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8. They don’t sit down with the whole bag.

Hitting up your local ice cream shop also has the benefit of providing your treat in a single serving size. “If you have a cup or a cone you know when you’re finished, as opposed to sitting there having one spoonful after another” straight out of the carton, says Abramson. Buying single-serving packages of your favorite chips or cookies can also help, he says, as can simply serving yourself in a cup or bowl rather than sitting down with a whole family-size bag of chips.

9. They know the difference between a snack and a treat.

Letting yourself get too hungry is a recipe for overeating — especially those foods you most want to keep to smaller portions. Snacking is a smart way to make sure you’re not ravenous come dinnertime. But snack choice is crucial to both keeping you full and keeping your healthy eating plans on track, says Abramson. “A treat is purely for enjoyment, while a snack is something you eat between meals to stave off hunger,” he says. “Nuts or fruit or cheese could be a good snack,” he says, but chocolate? A treat.

10. They give themselves permission to enjoy eating.

These tips aren’t plausible if we don’t make time to value our relationships with food. “So many times we forget to take the time to eat, and eating does take time,” says Fletcher. She suggests looking ahead at your day and making sure you have enough time carved out to eat, rather than planning to scarf something down in the three minutes you have between afternoon meetings. “We make it three minutes, and that may feed you, but does it nourish you?” she asks. And it’s not about feeling guilty for missing something else by making time to eat, she says. It’s about truly believing we are “worth sitting down and eating food.”

11. They don’t “make up” for a meal.

When we find ourselves feeling guilty about a food choice, “there’s this instinct to make up for it by either overdoing it at the gym or being very restrictive at the next meal,” says Cohn. Instead, she suggests thinking of this process as a more subtle “balancing out”. People with healthy relationships to food will have a lighter meal later in the day if they decide to indulge at brunch, for example, but they won’t restrict that later meal so much so that they end up binging later because they’ve made themselves excessively hungry. “You can balance out slowly over the course of a week, but you can’t make up within the same day,” says Cohn.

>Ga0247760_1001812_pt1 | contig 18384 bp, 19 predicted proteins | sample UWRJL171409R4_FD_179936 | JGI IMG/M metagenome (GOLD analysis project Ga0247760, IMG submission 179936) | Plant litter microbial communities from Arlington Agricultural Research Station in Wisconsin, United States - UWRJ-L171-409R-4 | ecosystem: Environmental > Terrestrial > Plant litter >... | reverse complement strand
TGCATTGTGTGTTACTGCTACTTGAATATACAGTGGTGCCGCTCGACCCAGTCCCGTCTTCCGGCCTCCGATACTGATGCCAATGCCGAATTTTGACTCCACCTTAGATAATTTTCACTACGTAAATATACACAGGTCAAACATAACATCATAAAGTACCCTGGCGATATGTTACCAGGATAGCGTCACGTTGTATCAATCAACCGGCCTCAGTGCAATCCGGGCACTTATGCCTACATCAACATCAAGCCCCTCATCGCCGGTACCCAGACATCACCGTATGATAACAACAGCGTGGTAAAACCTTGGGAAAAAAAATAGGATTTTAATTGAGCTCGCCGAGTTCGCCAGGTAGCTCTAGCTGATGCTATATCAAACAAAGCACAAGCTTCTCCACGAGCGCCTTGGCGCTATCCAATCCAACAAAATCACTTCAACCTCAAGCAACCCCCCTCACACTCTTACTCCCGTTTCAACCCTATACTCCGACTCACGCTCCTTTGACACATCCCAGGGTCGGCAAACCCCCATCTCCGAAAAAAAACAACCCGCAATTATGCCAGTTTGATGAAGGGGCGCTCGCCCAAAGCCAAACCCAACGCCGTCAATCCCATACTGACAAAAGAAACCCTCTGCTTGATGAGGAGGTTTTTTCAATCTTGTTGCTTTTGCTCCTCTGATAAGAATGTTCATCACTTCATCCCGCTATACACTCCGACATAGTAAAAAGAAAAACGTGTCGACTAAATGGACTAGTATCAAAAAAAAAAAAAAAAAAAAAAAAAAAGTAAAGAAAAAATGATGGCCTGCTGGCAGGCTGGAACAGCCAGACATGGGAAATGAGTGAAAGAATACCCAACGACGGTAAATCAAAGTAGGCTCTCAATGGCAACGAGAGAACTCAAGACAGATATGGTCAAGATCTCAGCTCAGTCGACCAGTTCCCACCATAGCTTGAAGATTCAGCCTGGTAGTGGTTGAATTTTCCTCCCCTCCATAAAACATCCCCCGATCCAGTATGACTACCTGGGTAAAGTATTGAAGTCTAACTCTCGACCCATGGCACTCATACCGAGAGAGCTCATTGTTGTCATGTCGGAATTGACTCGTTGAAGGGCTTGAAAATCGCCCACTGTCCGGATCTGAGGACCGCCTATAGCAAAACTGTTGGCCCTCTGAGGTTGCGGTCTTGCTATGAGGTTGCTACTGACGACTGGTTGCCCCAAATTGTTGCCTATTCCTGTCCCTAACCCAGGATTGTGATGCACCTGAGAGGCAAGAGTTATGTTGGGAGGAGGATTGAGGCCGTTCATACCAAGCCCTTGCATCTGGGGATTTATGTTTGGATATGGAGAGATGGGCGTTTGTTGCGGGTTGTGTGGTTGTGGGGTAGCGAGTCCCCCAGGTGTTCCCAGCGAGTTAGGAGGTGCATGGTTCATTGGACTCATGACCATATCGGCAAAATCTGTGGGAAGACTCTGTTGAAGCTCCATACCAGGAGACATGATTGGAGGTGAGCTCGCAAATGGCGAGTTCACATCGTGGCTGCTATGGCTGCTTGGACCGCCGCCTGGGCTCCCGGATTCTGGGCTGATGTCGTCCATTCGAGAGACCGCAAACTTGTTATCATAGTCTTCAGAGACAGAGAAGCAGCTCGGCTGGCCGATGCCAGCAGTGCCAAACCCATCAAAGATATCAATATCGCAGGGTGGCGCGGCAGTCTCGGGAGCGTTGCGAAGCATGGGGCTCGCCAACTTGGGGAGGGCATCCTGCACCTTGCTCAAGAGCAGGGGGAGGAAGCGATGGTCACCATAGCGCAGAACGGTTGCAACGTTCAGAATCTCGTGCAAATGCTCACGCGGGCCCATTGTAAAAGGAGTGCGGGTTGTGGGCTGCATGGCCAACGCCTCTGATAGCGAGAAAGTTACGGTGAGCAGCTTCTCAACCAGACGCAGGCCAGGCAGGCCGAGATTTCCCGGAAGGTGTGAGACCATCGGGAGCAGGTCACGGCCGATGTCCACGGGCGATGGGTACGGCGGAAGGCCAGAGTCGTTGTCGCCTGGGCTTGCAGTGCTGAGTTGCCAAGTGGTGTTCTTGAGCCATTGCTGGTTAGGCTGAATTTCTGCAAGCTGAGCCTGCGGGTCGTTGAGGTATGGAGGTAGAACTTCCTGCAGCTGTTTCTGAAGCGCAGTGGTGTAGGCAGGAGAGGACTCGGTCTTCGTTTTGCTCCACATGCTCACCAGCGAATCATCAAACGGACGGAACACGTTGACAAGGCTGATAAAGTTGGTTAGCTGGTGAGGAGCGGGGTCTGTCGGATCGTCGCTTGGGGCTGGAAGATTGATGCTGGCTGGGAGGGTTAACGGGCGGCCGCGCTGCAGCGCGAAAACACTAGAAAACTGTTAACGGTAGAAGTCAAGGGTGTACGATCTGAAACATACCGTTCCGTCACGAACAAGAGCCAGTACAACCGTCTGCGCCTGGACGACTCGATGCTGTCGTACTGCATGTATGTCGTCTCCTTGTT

12. They don’t eat to see the scale shift.

Ideally, we’d all eat what makes us feel good, says Cohn. We’d pick the foods that gave us energy to fuel our daily activity, and we’d avoid foods that, say, gave us indigestion, regardless of how good they tasted, rather than restructuring our eating plans to make the number on the scale change.

13. They’re not afraid of feeling hungry.

One of the most restrictive patterns of thought that Cohn sees among clients is a fear of eating too much and consequently gaining weight. “People who have a sense of what their body needs and eat mindfully and intuitively when they can, they’re not as afraid of their hunger,” she says. “What’s there to be afraid of? If you get hungry, you just eat something!”

14. Their concerns for food don’t interfere with daily life.

After a long list of rules and habits like the above, even the healthiest eaters might feel a little overwhelmed. The key to taking in all this advice healthfully is remaining balanced. Being too rigid, restrictive or strict about nutritious eating can also cause problems, including disordered thoughts or behavior that could be classified as orthorexia, says Cohn. Scheduling a date with the gym is one thing; scheduling a date three evenings in a row when your best friend is visiting from out of town and you don’t make any time to see her may raise red flags, she says. “If you’re missing out on normal social engagements or sleep in order to maintain a certain lifestyle, that’s definitely crossing the line.”